Among potential ‘global’ sources of climate finance, a levy on emissions from international aviation and shipping stands out as particularly promising. A carbon price on international ‘bunker fuels’ would promote fuel efficiency and create incentives to shift to biofuels. Allocating the revenue to global purposes would come naturally, as this is a truly international industry.
Australia’s geographical position is favourable for an international transport levy. Even a levy implemented unilaterally, ahead of a global scheme, would be feasible, and more straightforward than the EU’s carbon levy on aviation. Very little diversion of air travel would be expected from the slight increases in ticket prices, and part of the revenue could be used to improve tourism infrastructure, making Australia a more attractive destination. For shipping, Australia is actually closer to the major bulk commodity trade destinations in East Asia than most of the main competitors.
A tax on financial transactions (‘Tobin tax’) has been mooted as a potentially very large global new source of public finance. But while globally harmonized and implemented transaction taxes may be a worthwhile longer term objective, it seems an unlikely prospect in the immediate future. It would also be difficult to make a compelling case for using the revenue for climate change purposes.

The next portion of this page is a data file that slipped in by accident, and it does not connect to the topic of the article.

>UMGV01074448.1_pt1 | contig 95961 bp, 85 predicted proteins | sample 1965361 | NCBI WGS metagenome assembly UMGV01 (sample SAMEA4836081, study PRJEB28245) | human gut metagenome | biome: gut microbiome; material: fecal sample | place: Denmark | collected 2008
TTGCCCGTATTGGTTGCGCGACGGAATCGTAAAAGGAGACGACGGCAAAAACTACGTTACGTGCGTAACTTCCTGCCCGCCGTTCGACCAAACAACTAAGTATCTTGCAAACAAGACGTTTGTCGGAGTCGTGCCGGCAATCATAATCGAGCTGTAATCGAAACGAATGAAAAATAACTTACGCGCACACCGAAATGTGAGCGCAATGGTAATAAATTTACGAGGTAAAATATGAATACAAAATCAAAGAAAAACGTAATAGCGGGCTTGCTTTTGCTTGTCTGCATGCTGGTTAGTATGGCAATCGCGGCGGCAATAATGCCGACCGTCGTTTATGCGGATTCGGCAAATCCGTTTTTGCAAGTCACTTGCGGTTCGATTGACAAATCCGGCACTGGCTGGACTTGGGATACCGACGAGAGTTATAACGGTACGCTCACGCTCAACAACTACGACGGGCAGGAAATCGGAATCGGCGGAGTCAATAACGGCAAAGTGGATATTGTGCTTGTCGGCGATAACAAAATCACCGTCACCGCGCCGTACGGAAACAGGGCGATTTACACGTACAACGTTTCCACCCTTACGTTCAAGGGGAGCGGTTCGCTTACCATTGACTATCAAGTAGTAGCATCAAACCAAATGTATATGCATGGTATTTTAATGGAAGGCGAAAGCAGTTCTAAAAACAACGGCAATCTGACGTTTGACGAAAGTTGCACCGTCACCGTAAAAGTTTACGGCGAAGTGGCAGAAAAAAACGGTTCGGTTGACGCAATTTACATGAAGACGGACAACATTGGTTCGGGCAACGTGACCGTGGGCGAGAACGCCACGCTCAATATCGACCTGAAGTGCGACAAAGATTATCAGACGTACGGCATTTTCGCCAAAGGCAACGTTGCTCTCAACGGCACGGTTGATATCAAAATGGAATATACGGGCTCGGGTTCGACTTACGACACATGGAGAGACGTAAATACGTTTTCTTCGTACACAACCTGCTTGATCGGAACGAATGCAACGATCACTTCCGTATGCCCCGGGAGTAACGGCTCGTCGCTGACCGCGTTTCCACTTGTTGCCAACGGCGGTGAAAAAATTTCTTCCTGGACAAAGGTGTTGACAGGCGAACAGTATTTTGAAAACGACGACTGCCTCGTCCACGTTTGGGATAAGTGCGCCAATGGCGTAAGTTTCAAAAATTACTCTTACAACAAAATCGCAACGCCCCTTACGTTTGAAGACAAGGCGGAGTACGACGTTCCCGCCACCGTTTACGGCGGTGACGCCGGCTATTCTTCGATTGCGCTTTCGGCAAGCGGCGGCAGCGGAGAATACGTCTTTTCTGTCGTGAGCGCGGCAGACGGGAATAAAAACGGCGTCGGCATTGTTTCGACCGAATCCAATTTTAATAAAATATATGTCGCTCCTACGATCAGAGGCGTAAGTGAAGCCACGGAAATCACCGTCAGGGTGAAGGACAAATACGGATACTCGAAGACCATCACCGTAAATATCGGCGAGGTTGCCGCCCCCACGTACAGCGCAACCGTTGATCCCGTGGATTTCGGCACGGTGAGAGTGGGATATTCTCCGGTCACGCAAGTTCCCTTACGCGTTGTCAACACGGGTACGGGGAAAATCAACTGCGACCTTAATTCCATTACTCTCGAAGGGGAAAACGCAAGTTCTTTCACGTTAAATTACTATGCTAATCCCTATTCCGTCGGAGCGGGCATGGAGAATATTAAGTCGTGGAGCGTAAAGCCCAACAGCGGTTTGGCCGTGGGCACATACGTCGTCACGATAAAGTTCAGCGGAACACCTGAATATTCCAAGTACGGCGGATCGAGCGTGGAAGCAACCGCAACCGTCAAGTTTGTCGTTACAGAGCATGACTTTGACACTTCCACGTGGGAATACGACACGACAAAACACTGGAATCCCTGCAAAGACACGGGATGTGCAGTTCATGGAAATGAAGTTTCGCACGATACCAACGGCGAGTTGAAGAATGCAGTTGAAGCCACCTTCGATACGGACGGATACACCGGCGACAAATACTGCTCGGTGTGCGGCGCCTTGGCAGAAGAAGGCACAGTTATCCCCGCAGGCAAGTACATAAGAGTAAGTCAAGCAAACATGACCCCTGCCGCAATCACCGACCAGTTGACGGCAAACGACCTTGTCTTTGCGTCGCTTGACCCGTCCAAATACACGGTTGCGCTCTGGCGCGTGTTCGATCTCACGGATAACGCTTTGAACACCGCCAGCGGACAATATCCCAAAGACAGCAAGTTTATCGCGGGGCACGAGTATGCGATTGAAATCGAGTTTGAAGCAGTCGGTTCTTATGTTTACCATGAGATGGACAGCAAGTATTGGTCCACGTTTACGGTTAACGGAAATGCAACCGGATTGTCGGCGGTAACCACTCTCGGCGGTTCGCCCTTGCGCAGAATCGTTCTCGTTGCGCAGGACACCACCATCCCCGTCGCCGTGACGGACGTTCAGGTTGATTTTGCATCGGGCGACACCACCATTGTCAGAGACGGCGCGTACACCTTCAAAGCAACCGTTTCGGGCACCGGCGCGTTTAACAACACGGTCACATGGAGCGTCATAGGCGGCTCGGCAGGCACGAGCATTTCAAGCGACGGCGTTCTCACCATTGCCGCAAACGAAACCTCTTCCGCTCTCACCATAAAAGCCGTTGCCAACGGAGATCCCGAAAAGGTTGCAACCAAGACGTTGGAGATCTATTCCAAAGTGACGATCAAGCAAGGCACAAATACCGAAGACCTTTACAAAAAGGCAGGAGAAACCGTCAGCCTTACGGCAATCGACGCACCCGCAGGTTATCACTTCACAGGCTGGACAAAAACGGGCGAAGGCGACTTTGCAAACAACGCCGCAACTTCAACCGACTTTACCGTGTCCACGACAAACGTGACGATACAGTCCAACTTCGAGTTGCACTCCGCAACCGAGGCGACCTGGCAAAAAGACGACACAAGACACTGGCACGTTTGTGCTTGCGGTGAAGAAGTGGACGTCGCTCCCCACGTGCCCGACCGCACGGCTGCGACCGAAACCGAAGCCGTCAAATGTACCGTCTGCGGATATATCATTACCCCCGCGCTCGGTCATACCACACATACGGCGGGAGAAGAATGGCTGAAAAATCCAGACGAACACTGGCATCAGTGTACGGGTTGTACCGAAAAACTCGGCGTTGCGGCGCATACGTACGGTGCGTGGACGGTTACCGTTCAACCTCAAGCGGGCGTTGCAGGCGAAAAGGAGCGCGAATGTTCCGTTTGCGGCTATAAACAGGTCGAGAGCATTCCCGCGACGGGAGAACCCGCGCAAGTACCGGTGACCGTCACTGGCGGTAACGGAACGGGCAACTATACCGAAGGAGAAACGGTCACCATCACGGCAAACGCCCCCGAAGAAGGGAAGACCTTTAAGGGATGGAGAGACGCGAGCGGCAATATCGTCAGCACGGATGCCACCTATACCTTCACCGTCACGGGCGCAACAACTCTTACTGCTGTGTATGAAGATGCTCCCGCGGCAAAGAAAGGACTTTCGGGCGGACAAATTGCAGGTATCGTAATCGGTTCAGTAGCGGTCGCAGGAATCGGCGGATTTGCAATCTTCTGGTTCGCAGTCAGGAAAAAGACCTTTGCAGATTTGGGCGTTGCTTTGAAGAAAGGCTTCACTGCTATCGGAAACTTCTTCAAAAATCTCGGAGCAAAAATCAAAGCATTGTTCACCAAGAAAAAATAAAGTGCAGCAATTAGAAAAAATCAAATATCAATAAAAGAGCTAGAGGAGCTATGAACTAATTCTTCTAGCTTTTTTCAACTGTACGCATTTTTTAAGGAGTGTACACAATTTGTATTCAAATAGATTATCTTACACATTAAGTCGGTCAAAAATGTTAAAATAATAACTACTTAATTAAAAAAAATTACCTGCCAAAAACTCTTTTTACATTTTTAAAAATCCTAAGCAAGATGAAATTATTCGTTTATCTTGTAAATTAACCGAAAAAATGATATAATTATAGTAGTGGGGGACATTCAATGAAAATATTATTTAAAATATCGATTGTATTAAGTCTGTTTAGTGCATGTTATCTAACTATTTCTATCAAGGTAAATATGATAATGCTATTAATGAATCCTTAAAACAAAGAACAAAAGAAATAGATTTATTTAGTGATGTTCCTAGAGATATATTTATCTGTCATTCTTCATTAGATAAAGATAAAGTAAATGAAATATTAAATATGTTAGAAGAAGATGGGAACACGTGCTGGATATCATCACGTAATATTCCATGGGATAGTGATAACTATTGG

The big prize is to cut or eliminate subsidies and tax breaks for producing and using fossil fuels. This could have the triple dividend of improving economic efficiency, cutting emissions, and creating funds that can be used for public climate finance.
Just four specific tax concessions for fossil fuel using or producing activities in Australia amount to over $3 billion per year. Larger concessions still, amounting to over $6 billion per year, are in place for off-road fuel use and fuel use for heavy vehicles. Just a quarter of the value of current tax exemptions for fossil fuels would be enough to fulfil Australia’s entire international commitment at 2020.
More tantalizing still from a fiscal perspective, yet politically fraught, is resource taxation. Australia’s Minerals Resource Rent Tax is estimated to yield over $6 billion per year. More would have been raised under the government’s original proposal, and extra funds could readily be raised if the tax was expanded beyond coal and iron ore, as the IMF has recommended. Even a small carbon levy on Australia’s coal exports, worth over $40 billion last year, could cover Australia’s climate finance contribution single-handedly.
The report ‘Fulfilling Australia’s international climate finance commitments’, by the Centre for Climate Economics and Policy (CCEP), will be released at a public event at ANU on October 27. Frank Jotzo is Director of CCEP, at the ANU Crawford School. Jonathan Pickering is a Research Associate with the Development Policy Centre and a PhD student at the ANU.
About the author/s
Frank Jotzo is a Senior Lecturer at the Crawford School, ANU, is Director of the Centre for Climate Economics & Policy and Deputy Director of The ANU Climate Change Institute.
Jonathan Pickering is an Assistant Professor in the School of Politics, Economics and Society at the University of Canberra, where he teaches international relations. His current research focuses on global environmental governance, with an emphasis on climate change and biodiversity.